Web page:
Investigations of enzymatic alterations of 2,4-dichlorophenol using 13C-nuclear magnetic resonance in combination with site-specific 13C- labeling: Understanding the environmental fate of this pollutant

Mark A. Nanny, Jacqueline M. Bortiatynski, Ming Tien, Patrick G. Hatcher

Research output: Contribution to journalArticle

15 Citations (Scopus)

Abstract

The biodegradation of 13C-labeled 2,4-dichlorophenol (DCP labeled at the C-2 and C-6 positions), in the presence and absence of natural organic matter (NOM), by the white-rot fungus Phanerochaete chrysosporium, was examined using 13C-nuclear magnetic resonance (NMR). Using this method permitted the chemistry occurring at or near the labeled site to be followed. The formation of alkyl ethers and alkene ethers was observed. No aromatic by- products were detected, indicating that aromatic compounds are quickly degraded. Examining the reaction with time shows the exponential removal of 2,4-DCP and the consequential formation of labeled by products, whose concentration reaches a maximum just before all 2,4-DCP is consumed. After this, the by-products degrade exponentially. The presence of NOM causes 2,4- DCP to be removed from the aqueous phase more quickly than in its absence and also causes the by products to reach their maximum concentration much earlier. Degradation of the by products occurs at a much greater rate in the presence of NOM. One hypothesis for this behavior is that the NOM interacts with 2,4-DCP and its by-products, allowing them to be incorporated into the fungal biomass. 13C-nuclear magnetic resonance spectra of the fungal biomass after NaOH extraction show the presence of alkanes and a small amount of 2,4-DCP.

Original languageEnglish (US)
Pages (from-to)1857-1864
Number of pages8
JournalEnvironmental Toxicology and Chemistry
Volume15
Issue number11
DOIs
StatePublished - Nov 1 1996

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Environmental Pollutants
Ethers
environmental fate
Biomass
Labeling
Byproducts
nuclear magnetic resonance
Magnetic Resonance Spectroscopy
Nuclear magnetic resonance
Phanerochaete
organic matter
Biological materials
Alkanes
pollutant
Alkenes
ether
Fungi
alkene
biomass
alkane

All Science Journal Classification (ASJC) codes

  • Environmental Chemistry
  • Health, Toxicology and Mutagenesis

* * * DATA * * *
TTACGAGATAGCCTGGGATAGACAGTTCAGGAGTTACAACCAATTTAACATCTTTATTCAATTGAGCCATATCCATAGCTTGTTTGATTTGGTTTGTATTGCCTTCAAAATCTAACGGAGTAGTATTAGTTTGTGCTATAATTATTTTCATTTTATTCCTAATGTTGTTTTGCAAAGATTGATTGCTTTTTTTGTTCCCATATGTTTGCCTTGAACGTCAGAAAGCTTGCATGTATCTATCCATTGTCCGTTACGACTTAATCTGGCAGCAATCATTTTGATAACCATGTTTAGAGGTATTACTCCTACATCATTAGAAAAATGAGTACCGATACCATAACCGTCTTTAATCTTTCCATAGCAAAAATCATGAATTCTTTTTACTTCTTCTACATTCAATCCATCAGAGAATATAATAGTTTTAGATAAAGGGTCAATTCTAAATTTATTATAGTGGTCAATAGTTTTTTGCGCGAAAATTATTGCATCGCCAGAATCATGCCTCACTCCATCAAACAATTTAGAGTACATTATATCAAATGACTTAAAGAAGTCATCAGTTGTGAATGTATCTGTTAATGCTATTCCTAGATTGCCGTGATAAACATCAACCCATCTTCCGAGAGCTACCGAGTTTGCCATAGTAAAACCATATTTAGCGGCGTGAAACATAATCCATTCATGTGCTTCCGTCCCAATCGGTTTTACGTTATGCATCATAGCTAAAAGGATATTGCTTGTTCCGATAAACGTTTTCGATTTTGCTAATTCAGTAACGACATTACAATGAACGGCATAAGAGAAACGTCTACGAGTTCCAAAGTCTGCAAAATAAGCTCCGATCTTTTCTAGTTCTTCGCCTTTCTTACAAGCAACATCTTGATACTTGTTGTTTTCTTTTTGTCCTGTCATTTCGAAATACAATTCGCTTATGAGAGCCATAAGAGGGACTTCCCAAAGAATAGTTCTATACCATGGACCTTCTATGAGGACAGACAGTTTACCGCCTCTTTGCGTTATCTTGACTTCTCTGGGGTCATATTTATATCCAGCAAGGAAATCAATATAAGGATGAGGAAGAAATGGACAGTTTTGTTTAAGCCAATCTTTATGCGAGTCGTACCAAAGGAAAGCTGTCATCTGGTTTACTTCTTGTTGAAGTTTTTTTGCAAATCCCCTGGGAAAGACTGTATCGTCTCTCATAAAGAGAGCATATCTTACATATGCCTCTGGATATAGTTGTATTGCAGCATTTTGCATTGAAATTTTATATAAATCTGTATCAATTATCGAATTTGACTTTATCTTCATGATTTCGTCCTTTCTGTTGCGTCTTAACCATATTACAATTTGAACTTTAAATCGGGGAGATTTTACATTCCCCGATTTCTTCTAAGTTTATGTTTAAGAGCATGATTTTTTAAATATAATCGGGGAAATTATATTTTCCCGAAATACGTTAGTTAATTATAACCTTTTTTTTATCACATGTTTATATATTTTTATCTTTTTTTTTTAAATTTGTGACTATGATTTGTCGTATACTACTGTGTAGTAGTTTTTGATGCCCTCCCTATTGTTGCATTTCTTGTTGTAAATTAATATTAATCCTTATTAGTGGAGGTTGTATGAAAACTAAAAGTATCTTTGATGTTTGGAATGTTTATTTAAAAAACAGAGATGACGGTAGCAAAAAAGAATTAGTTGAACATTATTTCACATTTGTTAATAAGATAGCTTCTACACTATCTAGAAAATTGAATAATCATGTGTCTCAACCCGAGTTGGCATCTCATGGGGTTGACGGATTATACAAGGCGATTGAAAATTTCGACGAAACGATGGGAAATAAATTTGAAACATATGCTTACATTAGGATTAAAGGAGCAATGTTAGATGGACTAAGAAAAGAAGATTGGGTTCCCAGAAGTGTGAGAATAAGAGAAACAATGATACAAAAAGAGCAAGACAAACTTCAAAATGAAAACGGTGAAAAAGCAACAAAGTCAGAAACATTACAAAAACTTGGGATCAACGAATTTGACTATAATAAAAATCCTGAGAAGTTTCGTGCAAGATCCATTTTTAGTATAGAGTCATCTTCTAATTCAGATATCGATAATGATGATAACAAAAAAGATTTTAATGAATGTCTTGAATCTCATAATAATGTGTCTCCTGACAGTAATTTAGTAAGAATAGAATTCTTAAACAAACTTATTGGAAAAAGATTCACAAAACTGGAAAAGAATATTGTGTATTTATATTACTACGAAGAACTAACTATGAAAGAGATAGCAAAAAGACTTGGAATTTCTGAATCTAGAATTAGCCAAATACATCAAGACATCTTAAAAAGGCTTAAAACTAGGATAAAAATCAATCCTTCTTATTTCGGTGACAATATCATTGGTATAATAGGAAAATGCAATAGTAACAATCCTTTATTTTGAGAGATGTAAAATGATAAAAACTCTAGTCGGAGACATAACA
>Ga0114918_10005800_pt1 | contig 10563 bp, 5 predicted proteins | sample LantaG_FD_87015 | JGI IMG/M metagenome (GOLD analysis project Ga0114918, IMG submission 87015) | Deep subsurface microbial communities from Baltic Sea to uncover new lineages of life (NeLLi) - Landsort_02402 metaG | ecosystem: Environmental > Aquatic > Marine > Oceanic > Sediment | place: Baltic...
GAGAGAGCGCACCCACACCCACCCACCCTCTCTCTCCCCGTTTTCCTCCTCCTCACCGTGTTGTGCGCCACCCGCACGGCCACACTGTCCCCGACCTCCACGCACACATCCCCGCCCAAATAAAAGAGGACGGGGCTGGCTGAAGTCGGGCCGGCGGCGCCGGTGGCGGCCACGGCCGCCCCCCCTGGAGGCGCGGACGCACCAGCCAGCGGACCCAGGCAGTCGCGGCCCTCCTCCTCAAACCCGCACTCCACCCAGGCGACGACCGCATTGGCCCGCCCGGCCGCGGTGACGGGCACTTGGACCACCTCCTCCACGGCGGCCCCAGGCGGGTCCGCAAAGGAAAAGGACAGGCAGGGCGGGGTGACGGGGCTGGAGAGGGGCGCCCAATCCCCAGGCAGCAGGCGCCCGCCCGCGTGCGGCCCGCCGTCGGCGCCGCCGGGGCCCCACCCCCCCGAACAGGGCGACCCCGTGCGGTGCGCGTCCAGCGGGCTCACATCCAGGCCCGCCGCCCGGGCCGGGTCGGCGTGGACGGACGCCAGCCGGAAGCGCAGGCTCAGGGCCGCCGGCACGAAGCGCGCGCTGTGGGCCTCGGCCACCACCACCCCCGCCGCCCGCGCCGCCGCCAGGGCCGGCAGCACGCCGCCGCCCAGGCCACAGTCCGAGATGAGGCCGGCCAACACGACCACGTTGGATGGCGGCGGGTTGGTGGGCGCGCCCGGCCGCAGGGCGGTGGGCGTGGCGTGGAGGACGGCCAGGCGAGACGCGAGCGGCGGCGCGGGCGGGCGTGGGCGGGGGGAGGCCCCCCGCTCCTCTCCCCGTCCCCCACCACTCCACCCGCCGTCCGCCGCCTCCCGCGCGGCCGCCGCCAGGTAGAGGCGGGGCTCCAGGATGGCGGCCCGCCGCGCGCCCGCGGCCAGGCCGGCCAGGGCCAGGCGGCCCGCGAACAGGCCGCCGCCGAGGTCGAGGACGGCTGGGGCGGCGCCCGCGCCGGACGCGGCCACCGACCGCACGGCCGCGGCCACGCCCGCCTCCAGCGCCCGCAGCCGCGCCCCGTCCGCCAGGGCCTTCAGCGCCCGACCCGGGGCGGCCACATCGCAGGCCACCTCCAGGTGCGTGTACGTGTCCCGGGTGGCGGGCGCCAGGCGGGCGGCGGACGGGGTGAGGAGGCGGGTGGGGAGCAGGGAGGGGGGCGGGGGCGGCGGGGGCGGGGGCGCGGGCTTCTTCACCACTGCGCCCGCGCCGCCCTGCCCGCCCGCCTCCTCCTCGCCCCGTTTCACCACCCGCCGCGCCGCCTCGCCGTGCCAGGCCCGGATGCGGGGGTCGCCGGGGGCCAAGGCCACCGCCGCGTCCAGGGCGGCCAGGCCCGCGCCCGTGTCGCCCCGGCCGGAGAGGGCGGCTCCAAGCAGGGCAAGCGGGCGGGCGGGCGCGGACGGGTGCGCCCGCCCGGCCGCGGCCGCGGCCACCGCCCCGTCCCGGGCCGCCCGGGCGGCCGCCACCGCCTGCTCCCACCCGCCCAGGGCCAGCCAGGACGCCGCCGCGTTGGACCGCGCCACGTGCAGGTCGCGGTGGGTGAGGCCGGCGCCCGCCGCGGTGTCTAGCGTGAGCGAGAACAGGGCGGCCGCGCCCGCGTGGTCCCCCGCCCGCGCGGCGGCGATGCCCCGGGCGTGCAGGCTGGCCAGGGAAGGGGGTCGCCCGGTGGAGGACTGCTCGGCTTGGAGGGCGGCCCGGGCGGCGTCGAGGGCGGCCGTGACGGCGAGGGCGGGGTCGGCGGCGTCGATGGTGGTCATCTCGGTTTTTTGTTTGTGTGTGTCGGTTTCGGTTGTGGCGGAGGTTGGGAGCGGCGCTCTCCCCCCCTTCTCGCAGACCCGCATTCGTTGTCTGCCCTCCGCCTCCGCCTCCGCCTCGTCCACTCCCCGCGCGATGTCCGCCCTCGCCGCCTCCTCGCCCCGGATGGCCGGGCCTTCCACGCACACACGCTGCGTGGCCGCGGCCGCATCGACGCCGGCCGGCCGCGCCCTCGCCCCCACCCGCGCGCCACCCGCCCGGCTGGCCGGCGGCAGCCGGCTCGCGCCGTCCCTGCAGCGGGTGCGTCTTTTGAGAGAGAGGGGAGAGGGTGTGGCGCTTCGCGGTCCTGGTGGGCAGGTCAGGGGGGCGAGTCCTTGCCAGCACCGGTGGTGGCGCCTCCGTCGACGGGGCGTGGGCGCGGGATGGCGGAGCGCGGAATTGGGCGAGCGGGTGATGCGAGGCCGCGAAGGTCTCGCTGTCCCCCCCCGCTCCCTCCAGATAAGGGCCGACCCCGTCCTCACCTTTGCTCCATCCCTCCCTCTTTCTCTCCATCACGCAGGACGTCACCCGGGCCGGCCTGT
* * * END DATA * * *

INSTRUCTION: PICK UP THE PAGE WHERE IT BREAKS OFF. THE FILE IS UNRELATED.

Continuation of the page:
Cite this

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title = "Investigations of enzymatic alterations of 2,4-dichlorophenol using 13C-nuclear magnetic resonance in combination with site-specific 13C- labeling: Understanding the environmental fate of this pollutant",
abstract = "The biodegradation of 13C-labeled 2,4-dichlorophenol (DCP labeled at the C-2 and C-6 positions), in the presence and absence of natural organic matter (NOM), by the white-rot fungus Phanerochaete chrysosporium, was examined using 13C-nuclear magnetic resonance (NMR). Using this method permitted the chemistry occurring at or near the labeled site to be followed. The formation of alkyl ethers and alkene ethers was observed. No aromatic by- products were detected, indicating that aromatic compounds are quickly degraded. Examining the reaction with time shows the exponential removal of 2,4-DCP and the consequential formation of labeled by products, whose concentration reaches a maximum just before all 2,4-DCP is consumed. After this, the by-products degrade exponentially. The presence of NOM causes 2,4- DCP to be removed from the aqueous phase more quickly than in its absence and also causes the by products to reach their maximum concentration much earlier. Degradation of the by products occurs at a much greater rate in the presence of NOM. One hypothesis for this behavior is that the NOM interacts with 2,4-DCP and its by-products, allowing them to be incorporated into the fungal biomass. 13C-nuclear magnetic resonance spectra of the fungal biomass after NaOH extraction show the presence of alkanes and a small amount of 2,4-DCP.",
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AB - The biodegradation of 13C-labeled 2,4-dichlorophenol (DCP labeled at the C-2 and C-6 positions), in the presence and absence of natural organic matter (NOM), by the white-rot fungus Phanerochaete chrysosporium, was examined using 13C-nuclear magnetic resonance (NMR). Using this method permitted the chemistry occurring at or near the labeled site to be followed. The formation of alkyl ethers and alkene ethers was observed. No aromatic by- products were detected, indicating that aromatic compounds are quickly degraded. Examining the reaction with time shows the exponential removal of 2,4-DCP and the consequential formation of labeled by products, whose concentration reaches a maximum just before all 2,4-DCP is consumed. After this, the by-products degrade exponentially. The presence of NOM causes 2,4- DCP to be removed from the aqueous phase more quickly than in its absence and also causes the by products to reach their maximum concentration much earlier. Degradation of the by products occurs at a much greater rate in the presence of NOM. One hypothesis for this behavior is that the NOM interacts with 2,4-DCP and its by-products, allowing them to be incorporated into the fungal biomass. 13C-nuclear magnetic resonance spectra of the fungal biomass after NaOH extraction show the presence of alkanes and a small amount of 2,4-DCP.

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